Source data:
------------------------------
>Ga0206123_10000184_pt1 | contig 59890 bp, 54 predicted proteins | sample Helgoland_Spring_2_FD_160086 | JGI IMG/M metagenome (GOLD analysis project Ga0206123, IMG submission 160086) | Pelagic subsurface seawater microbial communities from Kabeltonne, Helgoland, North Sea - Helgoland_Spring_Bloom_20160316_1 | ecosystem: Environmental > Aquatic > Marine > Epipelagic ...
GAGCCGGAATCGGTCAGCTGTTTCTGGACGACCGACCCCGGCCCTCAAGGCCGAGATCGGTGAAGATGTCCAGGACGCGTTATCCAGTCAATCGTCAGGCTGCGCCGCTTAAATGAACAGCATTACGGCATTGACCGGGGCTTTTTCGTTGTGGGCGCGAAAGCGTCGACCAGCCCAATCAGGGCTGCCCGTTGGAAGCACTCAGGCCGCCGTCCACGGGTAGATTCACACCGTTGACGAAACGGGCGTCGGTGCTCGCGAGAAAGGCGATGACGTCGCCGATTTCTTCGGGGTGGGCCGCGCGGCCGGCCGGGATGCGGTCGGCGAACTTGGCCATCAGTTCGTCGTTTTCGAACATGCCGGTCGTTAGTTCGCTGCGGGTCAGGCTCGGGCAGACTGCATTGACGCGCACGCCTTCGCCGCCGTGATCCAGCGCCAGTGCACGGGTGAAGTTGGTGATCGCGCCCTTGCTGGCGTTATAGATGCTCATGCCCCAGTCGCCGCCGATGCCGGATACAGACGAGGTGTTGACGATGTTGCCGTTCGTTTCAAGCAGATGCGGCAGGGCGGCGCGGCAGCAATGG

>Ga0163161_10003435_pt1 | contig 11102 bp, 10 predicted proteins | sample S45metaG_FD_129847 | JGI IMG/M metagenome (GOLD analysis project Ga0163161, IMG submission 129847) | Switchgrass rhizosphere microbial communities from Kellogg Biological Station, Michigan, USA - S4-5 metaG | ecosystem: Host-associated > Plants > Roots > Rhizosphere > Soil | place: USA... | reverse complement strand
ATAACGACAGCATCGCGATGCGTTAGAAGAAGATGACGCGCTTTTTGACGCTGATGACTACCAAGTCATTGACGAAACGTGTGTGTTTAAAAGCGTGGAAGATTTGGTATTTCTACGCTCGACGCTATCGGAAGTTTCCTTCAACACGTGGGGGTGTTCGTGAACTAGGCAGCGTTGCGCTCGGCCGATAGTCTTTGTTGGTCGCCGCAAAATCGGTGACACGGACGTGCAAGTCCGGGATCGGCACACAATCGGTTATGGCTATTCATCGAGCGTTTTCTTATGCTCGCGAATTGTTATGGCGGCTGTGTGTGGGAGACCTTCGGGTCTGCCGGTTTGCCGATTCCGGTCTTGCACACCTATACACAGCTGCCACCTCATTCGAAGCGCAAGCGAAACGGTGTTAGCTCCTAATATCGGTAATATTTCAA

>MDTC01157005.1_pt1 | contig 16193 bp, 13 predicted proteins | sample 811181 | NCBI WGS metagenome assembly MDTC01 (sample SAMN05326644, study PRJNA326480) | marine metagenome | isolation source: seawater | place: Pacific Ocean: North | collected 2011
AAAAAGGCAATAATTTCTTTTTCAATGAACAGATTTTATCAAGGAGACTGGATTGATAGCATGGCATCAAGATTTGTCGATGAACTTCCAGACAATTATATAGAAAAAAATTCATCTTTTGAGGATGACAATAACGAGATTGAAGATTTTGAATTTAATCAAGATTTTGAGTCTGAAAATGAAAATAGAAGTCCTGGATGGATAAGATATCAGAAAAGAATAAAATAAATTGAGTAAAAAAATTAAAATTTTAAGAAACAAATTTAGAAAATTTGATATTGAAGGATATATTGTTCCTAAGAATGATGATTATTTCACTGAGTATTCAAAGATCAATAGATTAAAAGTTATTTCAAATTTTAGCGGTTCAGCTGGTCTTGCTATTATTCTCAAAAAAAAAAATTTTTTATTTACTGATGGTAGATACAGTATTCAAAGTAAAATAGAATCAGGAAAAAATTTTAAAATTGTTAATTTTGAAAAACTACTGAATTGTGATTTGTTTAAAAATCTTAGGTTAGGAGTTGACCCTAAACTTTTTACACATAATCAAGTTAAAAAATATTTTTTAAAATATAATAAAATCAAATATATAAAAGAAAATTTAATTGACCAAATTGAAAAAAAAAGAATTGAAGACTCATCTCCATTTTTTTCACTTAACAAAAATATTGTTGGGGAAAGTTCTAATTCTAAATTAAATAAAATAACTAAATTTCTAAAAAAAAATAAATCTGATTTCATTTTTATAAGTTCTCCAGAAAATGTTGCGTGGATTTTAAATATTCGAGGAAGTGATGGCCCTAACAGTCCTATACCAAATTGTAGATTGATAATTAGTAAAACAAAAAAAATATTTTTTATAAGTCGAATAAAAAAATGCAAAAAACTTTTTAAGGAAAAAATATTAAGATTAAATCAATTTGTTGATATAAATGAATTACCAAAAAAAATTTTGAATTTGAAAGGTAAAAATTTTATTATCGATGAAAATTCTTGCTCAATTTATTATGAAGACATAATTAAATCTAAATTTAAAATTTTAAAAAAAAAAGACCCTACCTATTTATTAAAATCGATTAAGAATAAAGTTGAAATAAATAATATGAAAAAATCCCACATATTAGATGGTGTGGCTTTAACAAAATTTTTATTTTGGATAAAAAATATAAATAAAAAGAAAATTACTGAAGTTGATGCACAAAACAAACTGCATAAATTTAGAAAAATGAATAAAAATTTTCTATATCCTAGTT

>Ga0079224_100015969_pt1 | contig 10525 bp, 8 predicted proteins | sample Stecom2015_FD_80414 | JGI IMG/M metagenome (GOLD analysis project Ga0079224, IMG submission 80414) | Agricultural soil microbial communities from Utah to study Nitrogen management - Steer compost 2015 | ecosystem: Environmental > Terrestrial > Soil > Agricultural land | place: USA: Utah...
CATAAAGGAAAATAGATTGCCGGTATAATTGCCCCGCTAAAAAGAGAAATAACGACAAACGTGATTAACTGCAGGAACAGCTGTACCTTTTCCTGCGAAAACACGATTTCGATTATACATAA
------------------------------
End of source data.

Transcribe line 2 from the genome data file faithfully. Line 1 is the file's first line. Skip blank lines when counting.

GAGCCGGAATCGGTCAGCTGTTTCTGGACGACCGACCCCGGCCCTCAAGGCCGAGATCGGTGAAGATGTCCAGGACGCGTTATCCAGTCAATCGTCAGGCTGCGCCGCTTAAATGAACAGCATTACGGCATTGACCGGGGCTTTTTCGTTGTGGGCGCGAAAGCGTCGACCAGCCCAATCAGGGCTGCCCGTTGGAAGCACTCAGGCCGCCGTCCACGGGTAGATTCACACCGTTGACGAAACGGGCGTCGGTGCTCGCGAGAAAGGCGATGACGTCGCCGATTTCTTCGGGGTGGGCCGCGCGGCCGGCCGGGATGCGGTCGGCGAACTTGGCCATCAGTTCGTCGTTTTCGAACATGCCGGTCGTTAGTTCGCTGCGGGTCAGGCTCGGGCAGACTGCATTGACGCGCACGCCTTCGCCGCCGTGATCCAGCGCCAGTGCACGGGTGAAGTTGGTGATCGCGCCCTTGCTGGCGTTATAGATGCTCATGCCCCAGTCGCCGCCGATGCCGGATACAGACGAGGTGTTGACGATGTTGCCGTTCGTTTCAAGCAGATGCGGCAGGGCGGCGCGGCAGCAATGG